Logan is quite possibly the most harrowing X-men film to date. It traded off tight superhero suits and fantastical action sequences for a raw, gripping noir drama— spliced with a good dose of hyper-violence, of course.
(Warning: Logan spoilers ahead)
But as tragic as Logan was, it was originally intended to contain a scene that would have inevitably set an even darker tone for Wolverine's last film. While it's known that Professor X decimated almost the entire mutant population during one of his telepathic seizures, this was only revealed with a small hint during a radio news report that can be heard in the background of one scene. However, James Mangold revealed to IGN that his original script planned to show this mutant massacre in full at the very start of the film.
Why Mangold Scrapped That Intense Scene
As we know, Logan opens with protagonist Logan waking up in the back of his car to discover a bunch of thugs trying to steal his wheels. A bloody confrontation ensues, and Logan comes out of the fight victorious but weary; a sign of his aging body.
It was certainly an unexpected reintroduction to the former superhero, and tragic in its own way. But was it a better choice than what was originally scripted?
Mangold confessed that opting for his original version of the script, which begun with a mass X-Men death, would have explained in no uncertain terms exactly who'd survived Charles's episode. However, he also felt that it ultimately would have steered the entire film in the opposite direction to where he wanted to focus:
"It made the movie about the X-Men, instead of being about Logan and Charles. And irrevocably, when you read the script opening that way, it became about this other tragedy, as opposed to that tragedy being something hovering like a shadow in the background for these characters."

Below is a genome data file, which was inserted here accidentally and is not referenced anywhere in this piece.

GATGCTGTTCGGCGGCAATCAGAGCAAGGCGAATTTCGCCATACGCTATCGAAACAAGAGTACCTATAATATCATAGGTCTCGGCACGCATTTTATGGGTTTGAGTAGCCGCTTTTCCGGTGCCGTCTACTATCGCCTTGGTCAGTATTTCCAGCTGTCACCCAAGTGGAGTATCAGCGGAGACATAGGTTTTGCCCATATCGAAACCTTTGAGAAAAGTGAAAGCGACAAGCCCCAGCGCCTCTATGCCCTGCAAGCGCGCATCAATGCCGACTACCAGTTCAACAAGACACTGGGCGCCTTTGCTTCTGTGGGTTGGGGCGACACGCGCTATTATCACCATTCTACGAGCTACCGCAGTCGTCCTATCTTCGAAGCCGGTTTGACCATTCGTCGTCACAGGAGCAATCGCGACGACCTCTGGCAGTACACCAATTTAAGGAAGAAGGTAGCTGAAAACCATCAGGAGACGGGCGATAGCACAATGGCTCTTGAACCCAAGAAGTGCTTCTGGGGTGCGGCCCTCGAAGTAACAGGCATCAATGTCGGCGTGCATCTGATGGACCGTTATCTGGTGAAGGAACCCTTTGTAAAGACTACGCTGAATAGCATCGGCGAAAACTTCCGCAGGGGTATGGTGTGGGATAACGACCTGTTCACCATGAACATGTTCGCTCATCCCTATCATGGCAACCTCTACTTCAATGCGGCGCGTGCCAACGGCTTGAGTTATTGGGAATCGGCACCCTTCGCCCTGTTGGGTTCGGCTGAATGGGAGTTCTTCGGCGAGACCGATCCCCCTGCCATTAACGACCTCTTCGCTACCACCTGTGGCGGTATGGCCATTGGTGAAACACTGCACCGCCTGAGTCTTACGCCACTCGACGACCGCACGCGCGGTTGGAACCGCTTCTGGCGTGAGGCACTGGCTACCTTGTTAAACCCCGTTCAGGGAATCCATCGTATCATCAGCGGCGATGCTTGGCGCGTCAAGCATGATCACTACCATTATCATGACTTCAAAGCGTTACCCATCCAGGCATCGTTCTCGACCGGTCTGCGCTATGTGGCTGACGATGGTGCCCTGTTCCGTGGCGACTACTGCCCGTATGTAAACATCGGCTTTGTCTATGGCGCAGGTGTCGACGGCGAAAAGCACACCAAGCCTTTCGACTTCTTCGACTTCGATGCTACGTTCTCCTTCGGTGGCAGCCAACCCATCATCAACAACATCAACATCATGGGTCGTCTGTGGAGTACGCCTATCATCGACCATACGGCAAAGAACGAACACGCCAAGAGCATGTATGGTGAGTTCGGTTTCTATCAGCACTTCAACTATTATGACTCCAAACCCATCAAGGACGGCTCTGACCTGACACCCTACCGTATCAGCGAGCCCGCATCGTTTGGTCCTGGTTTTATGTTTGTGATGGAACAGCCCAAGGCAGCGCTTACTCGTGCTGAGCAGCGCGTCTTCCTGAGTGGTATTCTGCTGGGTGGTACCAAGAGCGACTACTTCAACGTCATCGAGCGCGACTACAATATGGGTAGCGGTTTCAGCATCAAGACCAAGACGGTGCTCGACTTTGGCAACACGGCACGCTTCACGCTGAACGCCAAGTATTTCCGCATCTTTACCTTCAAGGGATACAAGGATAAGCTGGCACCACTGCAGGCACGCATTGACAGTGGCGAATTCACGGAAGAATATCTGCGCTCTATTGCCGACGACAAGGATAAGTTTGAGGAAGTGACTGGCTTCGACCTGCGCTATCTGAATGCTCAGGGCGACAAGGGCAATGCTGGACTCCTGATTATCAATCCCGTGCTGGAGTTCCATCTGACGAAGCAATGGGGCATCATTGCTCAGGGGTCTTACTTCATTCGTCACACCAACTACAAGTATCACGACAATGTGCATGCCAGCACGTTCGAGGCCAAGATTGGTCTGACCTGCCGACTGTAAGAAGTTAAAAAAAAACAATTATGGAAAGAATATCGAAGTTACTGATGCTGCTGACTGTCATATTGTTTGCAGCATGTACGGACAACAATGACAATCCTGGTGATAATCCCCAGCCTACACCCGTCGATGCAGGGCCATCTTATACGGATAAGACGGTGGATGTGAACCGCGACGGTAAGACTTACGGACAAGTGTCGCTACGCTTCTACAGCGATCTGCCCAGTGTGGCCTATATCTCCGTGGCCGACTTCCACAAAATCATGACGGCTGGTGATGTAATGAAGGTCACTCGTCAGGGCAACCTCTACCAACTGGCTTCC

What About That Jean Grey Scene?
The release of Logan on Blu-Ray has revealed a number of deleted scenes from the film, including one conversation that makes reference to the X-Men universe's multiple timelines.
During one of his "senior moments" at the Munson family's dinner table, Charles reveals that Logan killed Jean Grey. This is a reference to the events of X-Men: The Last Stand, where Logan is forced to kill Jean. The new timeline has since made that incident non-existent, and we can only assume she was wiped out during Charles' seizure — though the telepath most likely knows about the first incident through accessing #Logan's intact memories.
So did Mangold cut that scene simply to avoid confusion over the very complex #XMen timeline? Apparently not. According to The Hollywood Reporter, Mangold explains his reasoning for omitting it in the director's commentary of the Blu-Ray:
"I felt it really brought the emotion down and dark in a moment when things were feeling very hopeful at this house. This was something we had written only a part of and then improvised. I like the moment in isolation a lot, but when cut into the movie it had a powerful effect of damping that moment and kind of making the Munson family seem a little strange for keeping them there."
Simply put, Mangold felt it was too much of a downer for what was intended to be a heartwarming moment for Logan and his (fake) family. The Munson's hospitality was a rare reprieve from their intense situation, and casually dropping in Jean's murder would have completely changed the mood.
Do you think Logan should have included those scenes in the final cut?